If you get the stoichiometry right, only the cerium and other stray lanthanoids will dissolve, and the iron will be displaced out of solution as a black powder.

fusso - 4-6-2018 at 12:51

Plz recommend brands of cleaning powder that contain decent amount of CeO2. Ive never heard of this fact.

elementcollector1 - 4-6-2018 at 13:28

Ferrocerium actually contains a significant bit of La (something like 50% Ce, 25% La, balance Fe/Mg if I recall, though that's a very uncontrolled recipe so it can vary quite a bit).

'Cleaning cerium' doesn't refer to any cleaning product, but rather a polishing slurry used for stones and other hard lapidary substances. From my experience, it isn't terribly reactive, but you can force it by reacting with magnesium or another reducing agent, dissolving the resultant mixture of magnesium and cerium compounds in an acid of your choice, and separating the magnesium.

What's more fascinating still is that certain brands of pool phosphate remover are, apparently, pure lanthanum chloride in aqueous solution. I've boiled these down and got a clean white precipitate with little trouble (though I haven't verified its contents just yet).

CobaltChloride - 5-6-2018 at 07:46

What kind of pool phosphate remover has LaCl3? Why would you use such an expensive (because of the cost of the separation from other lanthanides) chemical for a pool?!

@fusso search for "cerium oxide" on ebay or aliexpress and you'll get a lot of offers for CeO2.

Dancing Rain - 9-6-2018 at 04:39

What kind of pool phosphate remover has LaCl3?

It's called PhosPrevent, and is readily available from pool supply stores in Portland OR. Your mileage may vary elsewhere.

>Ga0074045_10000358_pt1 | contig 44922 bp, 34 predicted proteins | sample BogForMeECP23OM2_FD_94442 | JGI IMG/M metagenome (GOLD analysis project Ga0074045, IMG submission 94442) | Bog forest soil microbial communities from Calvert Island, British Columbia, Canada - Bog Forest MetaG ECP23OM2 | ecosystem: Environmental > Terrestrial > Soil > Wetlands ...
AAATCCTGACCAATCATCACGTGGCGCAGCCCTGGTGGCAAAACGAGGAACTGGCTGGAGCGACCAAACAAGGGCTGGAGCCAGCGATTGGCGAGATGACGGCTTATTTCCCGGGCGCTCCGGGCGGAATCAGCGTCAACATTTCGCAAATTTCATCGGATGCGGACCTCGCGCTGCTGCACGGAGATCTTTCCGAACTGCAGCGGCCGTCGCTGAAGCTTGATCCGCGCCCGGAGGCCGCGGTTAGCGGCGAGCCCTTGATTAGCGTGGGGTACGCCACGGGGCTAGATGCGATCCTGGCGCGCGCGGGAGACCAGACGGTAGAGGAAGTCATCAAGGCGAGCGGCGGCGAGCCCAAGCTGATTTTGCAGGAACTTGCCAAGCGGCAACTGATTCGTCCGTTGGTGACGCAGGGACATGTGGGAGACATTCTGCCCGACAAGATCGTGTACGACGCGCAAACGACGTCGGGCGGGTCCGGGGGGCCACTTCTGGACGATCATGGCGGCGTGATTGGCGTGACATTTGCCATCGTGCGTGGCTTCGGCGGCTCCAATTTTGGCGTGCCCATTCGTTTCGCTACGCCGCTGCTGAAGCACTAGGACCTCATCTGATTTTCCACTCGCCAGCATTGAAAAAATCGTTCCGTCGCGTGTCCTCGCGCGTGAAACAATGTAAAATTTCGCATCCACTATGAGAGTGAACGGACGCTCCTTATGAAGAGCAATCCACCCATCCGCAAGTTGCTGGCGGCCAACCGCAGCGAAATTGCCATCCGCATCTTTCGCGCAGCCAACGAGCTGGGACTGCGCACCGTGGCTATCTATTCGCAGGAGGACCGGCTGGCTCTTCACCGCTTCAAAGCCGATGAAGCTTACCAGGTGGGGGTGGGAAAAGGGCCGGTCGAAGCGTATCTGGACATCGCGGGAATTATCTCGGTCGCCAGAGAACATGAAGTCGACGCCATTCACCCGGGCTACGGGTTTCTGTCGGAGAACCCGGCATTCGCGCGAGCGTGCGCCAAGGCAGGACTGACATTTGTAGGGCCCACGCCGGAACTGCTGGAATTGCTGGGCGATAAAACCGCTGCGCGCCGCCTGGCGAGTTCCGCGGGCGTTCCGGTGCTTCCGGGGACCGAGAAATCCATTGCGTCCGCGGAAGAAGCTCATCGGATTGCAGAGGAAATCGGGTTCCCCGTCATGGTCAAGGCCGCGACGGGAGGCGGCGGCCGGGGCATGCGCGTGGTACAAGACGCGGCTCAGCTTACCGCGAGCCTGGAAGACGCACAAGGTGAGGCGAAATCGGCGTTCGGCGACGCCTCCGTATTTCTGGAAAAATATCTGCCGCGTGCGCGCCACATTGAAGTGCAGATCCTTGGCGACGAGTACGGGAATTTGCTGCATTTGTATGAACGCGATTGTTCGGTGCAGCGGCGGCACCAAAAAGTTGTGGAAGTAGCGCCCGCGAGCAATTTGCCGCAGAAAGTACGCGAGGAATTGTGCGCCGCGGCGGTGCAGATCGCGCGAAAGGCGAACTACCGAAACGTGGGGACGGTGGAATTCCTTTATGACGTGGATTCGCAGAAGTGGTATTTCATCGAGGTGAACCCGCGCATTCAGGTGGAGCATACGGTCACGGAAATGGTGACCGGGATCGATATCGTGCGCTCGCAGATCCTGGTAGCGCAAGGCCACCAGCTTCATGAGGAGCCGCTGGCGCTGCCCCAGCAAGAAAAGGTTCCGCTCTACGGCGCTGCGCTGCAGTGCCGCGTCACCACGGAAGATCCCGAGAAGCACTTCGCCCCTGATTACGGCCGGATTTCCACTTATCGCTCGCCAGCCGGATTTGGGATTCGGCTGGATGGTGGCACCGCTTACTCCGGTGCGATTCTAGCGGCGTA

I'm going to try to extract lanthanum metal from it as soon as my budget permits.

wg48 - 9-6-2018 at 10:17

Nice find DR.

I am surprised too that lanthanum chloride is used for something as mundane as precipitating (presumably) the phosphate out of pool water.

I found an msds for a similar product called PhosFree. It states it contains 26.52% LaCl3

I also found PhosFree on sale at about £50 for 3 litres + about £50 delivery. About £10 for 80g of LaCl3.

LaCl3 is also sold on Ebay UK. The best price I could find was about £30 for 100g

Attachment: phosfree-extra-strength-msds.pdf (138kB)
This file has been downloaded 282 times

elementcollector1 - 11-6-2018 at 20:23

I can't quite recall the product name that I came across, but I do remember it was available at Walmart (~$8 for 16 fl. oz.) and claimed 60% lanthanum chloride in solution. Precipitation with sodium hydroxide yielded a gelatinous, white precipitate that dried to give a crumbly, brittle powder (La(OH)3, if I'm right). The white color indicates that it doesn't contain Nd, Ce, Pr, or other rare earth contaminants in any appreciable amount.

What is your plan for extraction, Dancing Rain? I seem to recall MrHomeScientist attempting neodymium from its oxide a while back, with... limited success. I was thinking electrolysis in propylene carbonate, but that would first require dehydration of the hydrated chloride (unfortunately difficult due to formation of useless oxychlorides).

[Edited on 6/12/2018 by elementcollector1]

violet sin - 11-6-2018 at 22:10

The HTH brand of pool supply chemicals has theirs listed as 35-65% lanthanum salt and 65-35% water. Clorox brand is 6-10%, so.... There seems to be some variation in composition. Yet another brand had no named substance as it wasn't considered toxic enough... That doesn't sound good. I've been tempted to buy before, but due diligence may be required as it's not the cheapest stuff.